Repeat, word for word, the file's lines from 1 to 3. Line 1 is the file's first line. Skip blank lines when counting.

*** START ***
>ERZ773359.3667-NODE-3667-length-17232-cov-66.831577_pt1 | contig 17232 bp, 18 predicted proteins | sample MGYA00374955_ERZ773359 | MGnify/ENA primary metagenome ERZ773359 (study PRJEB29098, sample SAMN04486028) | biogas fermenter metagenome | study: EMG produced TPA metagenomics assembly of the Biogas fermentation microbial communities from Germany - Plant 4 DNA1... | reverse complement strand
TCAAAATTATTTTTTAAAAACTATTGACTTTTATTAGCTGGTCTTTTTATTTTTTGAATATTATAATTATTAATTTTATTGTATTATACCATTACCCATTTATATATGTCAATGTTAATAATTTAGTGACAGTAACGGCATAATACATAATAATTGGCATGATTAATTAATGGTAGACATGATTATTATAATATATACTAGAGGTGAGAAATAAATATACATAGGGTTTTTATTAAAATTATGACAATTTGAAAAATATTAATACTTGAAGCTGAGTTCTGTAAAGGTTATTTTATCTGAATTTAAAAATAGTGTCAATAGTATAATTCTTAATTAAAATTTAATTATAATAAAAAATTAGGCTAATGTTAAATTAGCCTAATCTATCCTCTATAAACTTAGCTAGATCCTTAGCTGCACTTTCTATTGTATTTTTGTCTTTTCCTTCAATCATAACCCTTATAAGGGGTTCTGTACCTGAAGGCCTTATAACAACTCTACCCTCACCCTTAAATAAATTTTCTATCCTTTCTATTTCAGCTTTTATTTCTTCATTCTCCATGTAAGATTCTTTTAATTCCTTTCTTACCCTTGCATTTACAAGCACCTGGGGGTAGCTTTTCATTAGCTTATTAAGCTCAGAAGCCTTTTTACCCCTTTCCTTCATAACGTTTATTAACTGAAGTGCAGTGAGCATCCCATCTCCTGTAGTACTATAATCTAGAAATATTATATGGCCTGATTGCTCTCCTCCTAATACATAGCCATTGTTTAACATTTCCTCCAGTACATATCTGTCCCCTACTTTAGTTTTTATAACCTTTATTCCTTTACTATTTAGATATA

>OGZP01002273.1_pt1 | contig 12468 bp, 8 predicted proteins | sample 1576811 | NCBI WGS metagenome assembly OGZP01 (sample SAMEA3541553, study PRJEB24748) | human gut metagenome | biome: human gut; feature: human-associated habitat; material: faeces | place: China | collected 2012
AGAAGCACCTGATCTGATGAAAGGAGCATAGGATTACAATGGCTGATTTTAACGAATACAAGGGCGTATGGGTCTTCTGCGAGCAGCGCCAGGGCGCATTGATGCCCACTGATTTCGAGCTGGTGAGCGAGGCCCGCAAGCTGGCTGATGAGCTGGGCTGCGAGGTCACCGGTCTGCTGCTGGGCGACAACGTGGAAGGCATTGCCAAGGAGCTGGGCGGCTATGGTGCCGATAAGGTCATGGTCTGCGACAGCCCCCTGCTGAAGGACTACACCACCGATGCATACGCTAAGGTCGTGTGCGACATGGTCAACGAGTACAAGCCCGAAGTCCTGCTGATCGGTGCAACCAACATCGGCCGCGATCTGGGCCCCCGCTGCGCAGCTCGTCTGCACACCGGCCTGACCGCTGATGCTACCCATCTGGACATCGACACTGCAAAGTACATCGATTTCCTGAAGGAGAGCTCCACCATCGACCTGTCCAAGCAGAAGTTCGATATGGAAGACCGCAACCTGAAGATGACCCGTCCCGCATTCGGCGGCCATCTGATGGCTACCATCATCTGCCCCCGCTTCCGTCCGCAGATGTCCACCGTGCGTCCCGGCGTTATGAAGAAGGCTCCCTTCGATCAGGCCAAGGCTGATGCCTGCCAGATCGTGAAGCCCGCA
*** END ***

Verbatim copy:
>ERZ773359.3667-NODE-3667-length-17232-cov-66.831577_pt1 | contig 17232 bp, 18 predicted proteins | sample MGYA00374955_ERZ773359 | MGnify/ENA primary metagenome ERZ773359 (study PRJEB29098, sample SAMN04486028) | biogas fermenter metagenome | study: EMG produced TPA metagenomics assembly of the Biogas fermentation microbial communities from Germany - Plant 4 DNA1... | reverse complement strand
TCAAAATTATTTTTTAAAAACTATTGACTTTTATTAGCTGGTCTTTTTATTTTTTGAATATTATAATTATTAATTTTATTGTATTATACCATTACCCATTTATATATGTCAATGTTAATAATTTAGTGACAGTAACGGCATAATACATAATAATTGGCATGATTAATTAATGGTAGACATGATTATTATAATATATACTAGAGGTGAGAAATAAATATACATAGGGTTTTTATTAAAATTATGACAATTTGAAAAATATTAATACTTGAAGCTGAGTTCTGTAAAGGTTATTTTATCTGAATTTAAAAATAGTGTCAATAGTATAATTCTTAATTAAAATTTAATTATAATAAAAAATTAGGCTAATGTTAAATTAGCCTAATCTATCCTCTATAAACTTAGCTAGATCCTTAGCTGCACTTTCTATTGTATTTTTGTCTTTTCCTTCAATCATAACCCTTATAAGGGGTTCTGTACCTGAAGGCCTTATAACAACTCTACCCTCACCCTTAAATAAATTTTCTATCCTTTCTATTTCAGCTTTTATTTCTTCATTCTCCATGTAAGATTCTTTTAATTCCTTTCTTACCCTTGCATTTACAAGCACCTGGGGGTAGCTTTTCATTAGCTTATTAAGCTCAGAAGCCTTTTTACCCCTTTCCTTCATAACGTTTATTAACTGAAGTGCAGTGAGCATCCCATCTCCTGTAGTACTATAATCTAGAAATATTATATGGCCTGATTGCTCTCCTCCTAATACATAGCCATTGTTTAACATTTCCTCCAGTACATATCTGTCCCCTACTTTAGTTTTTATAACCTTTATTCCTTTACTATTTAGATATA

>OGZP01002273.1_pt1 | contig 12468 bp, 8 predicted proteins | sample 1576811 | NCBI WGS metagenome assembly OGZP01 (sample SAMEA3541553, study PRJEB24748) | human gut metagenome | biome: human gut; feature: human-associated habitat; material: faeces | place: China | collected 2012